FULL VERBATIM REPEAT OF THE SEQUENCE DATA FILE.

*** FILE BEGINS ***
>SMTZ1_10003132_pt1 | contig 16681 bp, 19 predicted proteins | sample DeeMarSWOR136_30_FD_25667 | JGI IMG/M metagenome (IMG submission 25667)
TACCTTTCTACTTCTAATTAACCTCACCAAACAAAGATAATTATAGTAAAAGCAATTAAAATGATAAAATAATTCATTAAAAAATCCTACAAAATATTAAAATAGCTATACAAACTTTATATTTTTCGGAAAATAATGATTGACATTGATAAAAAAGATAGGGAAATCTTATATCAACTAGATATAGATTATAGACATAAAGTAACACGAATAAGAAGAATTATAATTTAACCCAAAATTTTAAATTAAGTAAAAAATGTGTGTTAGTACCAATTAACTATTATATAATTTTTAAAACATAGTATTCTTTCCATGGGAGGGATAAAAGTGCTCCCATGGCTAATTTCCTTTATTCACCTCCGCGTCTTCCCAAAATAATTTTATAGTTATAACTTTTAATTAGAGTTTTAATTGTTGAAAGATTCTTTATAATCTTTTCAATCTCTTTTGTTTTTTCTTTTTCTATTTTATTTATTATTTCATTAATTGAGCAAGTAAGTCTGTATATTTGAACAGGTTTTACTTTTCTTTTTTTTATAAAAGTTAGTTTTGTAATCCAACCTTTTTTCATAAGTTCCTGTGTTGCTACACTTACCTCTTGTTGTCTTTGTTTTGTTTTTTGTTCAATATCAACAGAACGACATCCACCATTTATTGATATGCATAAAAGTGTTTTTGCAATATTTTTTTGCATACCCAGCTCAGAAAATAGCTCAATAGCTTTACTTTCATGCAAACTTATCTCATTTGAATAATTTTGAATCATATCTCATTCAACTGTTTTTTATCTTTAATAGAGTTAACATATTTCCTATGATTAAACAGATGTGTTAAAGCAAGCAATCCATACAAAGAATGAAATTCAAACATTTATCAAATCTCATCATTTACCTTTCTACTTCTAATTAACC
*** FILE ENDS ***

>SMTZ1_10003132_pt1 | contig 16681 bp, 19 predicted proteins | sample DeeMarSWOR136_30_FD_25667 | JGI IMG/M metagenome (IMG submission 25667)
TACCTTTCTACTTCTAATTAACCTCACCAAACAAAGATAATTATAGTAAAAGCAATTAAAATGATAAAATAATTCATTAAAAAATCCTACAAAATATTAAAATAGCTATACAAACTTTATATTTTTCGGAAAATAATGATTGACATTGATAAAAAAGATAGGGAAATCTTATATCAACTAGATATAGATTATAGACATAAAGTAACACGAATAAGAAGAATTATAATTTAACCCAAAATTTTAAATTAAGTAAAAAATGTGTGTTAGTACCAATTAACTATTATATAATTTTTAAAACATAGTATTCTTTCCATGGGAGGGATAAAAGTGCTCCCATGGCTAATTTCCTTTATTCACCTCCGCGTCTTCCCAAAATAATTTTATAGTTATAACTTTTAATTAGAGTTTTAATTGTTGAAAGATTCTTTATAATCTTTTCAATCTCTTTTGTTTTTTCTTTTTCTATTTTATTTATTATTTCATTAATTGAGCAAGTAAGTCTGTATATTTGAACAGGTTTTACTTTTCTTTTTTTTATAAAAGTTAGTTTTGTAATCCAACCTTTTTTCATAAGTTCCTGTGTTGCTACACTTACCTCTTGTTGTCTTTGTTTTGTTTTTTGTTCAATATCAACAGAACGACATCCACCATTTATTGATATGCATAAAAGTGTTTTTGCAATATTTTTTTGCATACCCAGCTCAGAAAATAGCTCAATAGCTTTACTTTCATGCAAACTTATCTCATTTGAATAATTTTGAATCATATCTCATTCAACTGTTTTTTATCTTTAATAGAGTTAACATATTTCCTATGATTAAACAGATGTGTTAAAGCAAGCAATCCATACAAAGAATGAAATTCAAACATTTATCAAATCTCATCATTTACCTTTCTACTTCTAATTAACC